4. An alarm engineering aiding system, according to claim 1, wherein the pseudo alarm generating section is constructed to choose and execute the process in the alarm generating scenario file step by step.
5. An alarm engineering aiding system, according to claim 1, wherein the pseudo alarm generating section is constructed to hold a plurality of alarm generating scenario files and choose the file to be used from a plurality of alarm generating scenario files.
6. An alarm engineering aiding system, according to claim 1, wherein the plant instrumentation information DB extracts instrumentation information of the plant from an actual machine environment.
Description

This application claims priority to Japanese Patent Application No. 2007-188463, filed Jul. 19, 2007, in the Japanese Patent Office. The Japanese Patent Application No. 2007-188463 is incorporated by reference in its entirety.

TECHNICAL FIELD

The present disclosure relates to an alarm engineering aiding system for aiding the engineering applied to check whether or not process/display of the alarm generated in the plant are made correctly, and the like.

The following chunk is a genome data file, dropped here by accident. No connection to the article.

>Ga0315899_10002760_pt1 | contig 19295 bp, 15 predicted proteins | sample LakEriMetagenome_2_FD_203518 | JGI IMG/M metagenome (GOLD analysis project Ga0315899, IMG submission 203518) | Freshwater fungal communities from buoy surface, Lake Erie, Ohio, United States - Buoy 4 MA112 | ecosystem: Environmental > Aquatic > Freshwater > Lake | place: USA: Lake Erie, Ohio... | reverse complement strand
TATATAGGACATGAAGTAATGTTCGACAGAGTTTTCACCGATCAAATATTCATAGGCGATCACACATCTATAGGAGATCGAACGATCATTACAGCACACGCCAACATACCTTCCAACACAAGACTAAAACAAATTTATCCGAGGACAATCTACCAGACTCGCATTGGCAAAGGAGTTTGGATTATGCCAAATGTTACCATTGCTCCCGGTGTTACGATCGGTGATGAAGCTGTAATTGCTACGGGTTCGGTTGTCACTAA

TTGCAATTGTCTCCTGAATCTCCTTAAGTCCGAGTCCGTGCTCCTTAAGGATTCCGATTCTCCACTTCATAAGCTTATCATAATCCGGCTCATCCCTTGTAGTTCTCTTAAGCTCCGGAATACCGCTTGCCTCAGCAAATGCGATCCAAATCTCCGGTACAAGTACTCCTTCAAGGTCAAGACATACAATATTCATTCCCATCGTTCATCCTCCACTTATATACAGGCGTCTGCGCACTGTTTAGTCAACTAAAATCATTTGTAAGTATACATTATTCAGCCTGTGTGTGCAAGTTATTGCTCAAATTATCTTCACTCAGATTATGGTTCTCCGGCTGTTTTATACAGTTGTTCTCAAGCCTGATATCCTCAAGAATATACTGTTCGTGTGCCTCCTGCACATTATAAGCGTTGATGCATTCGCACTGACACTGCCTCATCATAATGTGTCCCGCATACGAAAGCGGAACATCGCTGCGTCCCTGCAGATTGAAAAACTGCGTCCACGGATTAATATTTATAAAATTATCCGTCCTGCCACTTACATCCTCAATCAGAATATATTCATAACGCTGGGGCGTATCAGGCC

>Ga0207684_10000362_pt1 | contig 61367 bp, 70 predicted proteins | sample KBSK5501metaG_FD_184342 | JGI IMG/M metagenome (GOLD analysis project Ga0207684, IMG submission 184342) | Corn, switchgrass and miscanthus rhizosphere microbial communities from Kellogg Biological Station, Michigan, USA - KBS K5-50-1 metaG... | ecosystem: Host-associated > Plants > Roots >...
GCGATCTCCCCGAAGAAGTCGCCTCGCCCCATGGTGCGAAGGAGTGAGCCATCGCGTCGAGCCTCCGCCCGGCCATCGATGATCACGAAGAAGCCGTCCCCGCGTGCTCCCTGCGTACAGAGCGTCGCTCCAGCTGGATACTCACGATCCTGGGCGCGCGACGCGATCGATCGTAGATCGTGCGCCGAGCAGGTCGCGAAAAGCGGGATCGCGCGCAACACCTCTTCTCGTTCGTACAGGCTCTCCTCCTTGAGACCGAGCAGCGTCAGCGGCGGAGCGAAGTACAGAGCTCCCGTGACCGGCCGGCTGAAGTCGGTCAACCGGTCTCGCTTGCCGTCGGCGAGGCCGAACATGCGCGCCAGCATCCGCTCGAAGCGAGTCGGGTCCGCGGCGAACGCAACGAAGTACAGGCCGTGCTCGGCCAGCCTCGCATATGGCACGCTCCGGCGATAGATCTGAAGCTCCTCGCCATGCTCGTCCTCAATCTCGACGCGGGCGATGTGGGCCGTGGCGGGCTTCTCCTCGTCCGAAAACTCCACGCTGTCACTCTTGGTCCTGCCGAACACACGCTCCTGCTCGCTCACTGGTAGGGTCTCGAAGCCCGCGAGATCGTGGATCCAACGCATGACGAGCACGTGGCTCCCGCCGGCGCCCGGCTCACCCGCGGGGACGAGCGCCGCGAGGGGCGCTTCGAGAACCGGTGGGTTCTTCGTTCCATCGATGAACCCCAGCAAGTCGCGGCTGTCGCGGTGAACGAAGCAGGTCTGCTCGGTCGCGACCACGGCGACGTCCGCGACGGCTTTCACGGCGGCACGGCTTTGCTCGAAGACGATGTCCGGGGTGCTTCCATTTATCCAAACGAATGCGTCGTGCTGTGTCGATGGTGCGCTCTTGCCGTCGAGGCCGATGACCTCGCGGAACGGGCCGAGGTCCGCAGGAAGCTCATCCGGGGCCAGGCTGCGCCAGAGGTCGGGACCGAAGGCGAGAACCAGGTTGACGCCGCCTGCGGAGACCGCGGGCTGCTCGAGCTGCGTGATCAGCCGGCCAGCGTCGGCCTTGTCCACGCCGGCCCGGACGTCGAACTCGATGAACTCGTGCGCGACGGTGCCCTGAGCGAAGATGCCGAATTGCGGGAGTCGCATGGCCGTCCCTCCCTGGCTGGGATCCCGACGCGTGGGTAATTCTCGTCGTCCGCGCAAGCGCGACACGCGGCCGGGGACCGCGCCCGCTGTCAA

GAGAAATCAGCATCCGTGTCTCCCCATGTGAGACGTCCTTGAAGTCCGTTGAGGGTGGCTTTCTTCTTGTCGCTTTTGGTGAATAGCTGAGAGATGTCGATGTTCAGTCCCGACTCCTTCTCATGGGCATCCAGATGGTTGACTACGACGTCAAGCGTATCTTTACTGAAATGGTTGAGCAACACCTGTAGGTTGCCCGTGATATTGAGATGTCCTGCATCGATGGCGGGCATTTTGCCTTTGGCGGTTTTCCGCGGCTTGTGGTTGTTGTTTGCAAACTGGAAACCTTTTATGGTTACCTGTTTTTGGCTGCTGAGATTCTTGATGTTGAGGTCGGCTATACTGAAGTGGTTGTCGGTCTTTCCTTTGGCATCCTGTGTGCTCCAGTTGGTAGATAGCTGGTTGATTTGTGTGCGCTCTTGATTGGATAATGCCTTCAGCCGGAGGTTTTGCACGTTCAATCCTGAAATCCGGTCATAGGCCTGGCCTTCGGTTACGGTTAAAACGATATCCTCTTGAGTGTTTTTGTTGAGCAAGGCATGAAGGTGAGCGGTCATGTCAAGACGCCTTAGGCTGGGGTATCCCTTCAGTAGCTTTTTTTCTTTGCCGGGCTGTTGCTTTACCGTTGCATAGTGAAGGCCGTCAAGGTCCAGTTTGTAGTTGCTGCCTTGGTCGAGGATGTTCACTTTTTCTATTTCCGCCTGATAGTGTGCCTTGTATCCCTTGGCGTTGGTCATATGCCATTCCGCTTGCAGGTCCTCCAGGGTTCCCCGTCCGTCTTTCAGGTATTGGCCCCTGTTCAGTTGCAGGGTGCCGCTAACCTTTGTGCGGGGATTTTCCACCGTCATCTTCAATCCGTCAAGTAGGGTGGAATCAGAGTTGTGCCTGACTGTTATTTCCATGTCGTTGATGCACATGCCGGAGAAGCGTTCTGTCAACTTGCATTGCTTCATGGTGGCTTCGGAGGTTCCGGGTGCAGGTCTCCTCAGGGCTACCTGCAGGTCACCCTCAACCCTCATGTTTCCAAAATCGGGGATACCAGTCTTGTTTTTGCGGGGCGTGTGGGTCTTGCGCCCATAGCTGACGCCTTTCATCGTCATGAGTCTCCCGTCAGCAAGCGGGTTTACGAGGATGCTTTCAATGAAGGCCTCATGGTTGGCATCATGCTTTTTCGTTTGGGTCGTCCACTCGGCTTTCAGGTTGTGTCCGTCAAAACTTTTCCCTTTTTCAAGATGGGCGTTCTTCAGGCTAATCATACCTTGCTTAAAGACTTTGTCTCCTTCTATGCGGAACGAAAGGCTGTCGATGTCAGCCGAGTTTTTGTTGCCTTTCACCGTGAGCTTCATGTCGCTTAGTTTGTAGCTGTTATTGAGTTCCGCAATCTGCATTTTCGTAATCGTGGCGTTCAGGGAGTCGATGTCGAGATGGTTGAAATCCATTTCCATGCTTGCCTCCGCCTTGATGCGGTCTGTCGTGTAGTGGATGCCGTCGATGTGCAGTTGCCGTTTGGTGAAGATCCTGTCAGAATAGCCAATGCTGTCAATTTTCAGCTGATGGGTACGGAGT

RELATED ART

In the related art, when a large number of alarms are generated successively from the field equipments, the distributed control system (DCS), and the like, an alarm flood state that an alarm message monitoring screen is filled with alarm messages takes place. This alarm flood state becomes a cause of such a situation that the plant operator passes over an important alarm or makes an error of judgment.

Therefore, such an alarm management is applied that, even though a number of unnecessary alarms are generated, the operator is allowed to accept or reject the information and is informed of the necessary alarm only at an optimum timing. At this time, the engineering applied to process, display, etc. of the alarm is needed. For this purpose, when the engineering of the alarm is conducted, a means for checking whether or not the alarm engineering is carried out truly to give the intended result of this engineering is needed.

FIG. 4 is an explanatory view of an alarm engineering in the related art.

The DCS is constructed by a field control station (FCS) 1 for controlling the field equipment (not shown), an operation monitoring station (HIS) 10 for providing an operation interface to execute the operation monitoring of the FCS, and an engineering station (ENG) 20 for executing engineering functions such as application editing, download, test, etc. and doing maintenance. The function of the HIS 10 and the function of the ENG 20 may be installed into one PC or separate PCs.